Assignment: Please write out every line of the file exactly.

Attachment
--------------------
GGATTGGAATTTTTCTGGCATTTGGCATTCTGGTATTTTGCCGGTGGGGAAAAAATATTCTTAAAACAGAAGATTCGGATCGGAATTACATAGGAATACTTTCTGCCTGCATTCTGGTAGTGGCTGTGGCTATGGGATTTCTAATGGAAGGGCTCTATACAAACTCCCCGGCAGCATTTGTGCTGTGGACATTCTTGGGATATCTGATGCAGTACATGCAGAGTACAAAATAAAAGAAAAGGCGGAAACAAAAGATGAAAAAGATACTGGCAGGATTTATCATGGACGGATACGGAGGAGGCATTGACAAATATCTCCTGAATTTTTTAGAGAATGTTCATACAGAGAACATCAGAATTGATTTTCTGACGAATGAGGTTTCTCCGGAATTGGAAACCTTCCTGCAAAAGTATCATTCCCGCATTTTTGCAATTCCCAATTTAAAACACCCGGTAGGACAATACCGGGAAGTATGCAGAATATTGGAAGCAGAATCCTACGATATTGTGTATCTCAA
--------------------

GGATTGGAATTTTTCTGGCATTTGGCATTCTGGTATTTTGCCGGTGGGGAAAAAATATTCTTAAAACAGAAGATTCGGATCGGAATTACATAGGAATACTTTCTGCCTGCATTCTGGTAGTGGCTGTGGCTATGGGATTTCTAATGGAAGGGCTCTATACAAACTCCCCGGCAGCATTTGTGCTGTGGACATTCTTGGGATATCTGATGCAGTACATGCAGAGTACAAAATAAAAGAAAAGGCGGAAACAAAAGATGAAAAAGATACTGGCAGGATTTATCATGGACGGATACGGAGGAGGCATTGACAAATATCTCCTGAATTTTTTAGAGAATGTTCATACAGAGAACATCAGAATTGATTTTCTGACGAATGAGGTTTCTCCGGAATTGGAAACCTTCCTGCAAAAGTATCATTCCCGCATTTTTGCAATTCCCAATTTAAAACACCCGGTAGGACAATACCGGGAAGTATGCAGAATATTGGAAGCAGAATCCTACGATATTGTGTATCTCAA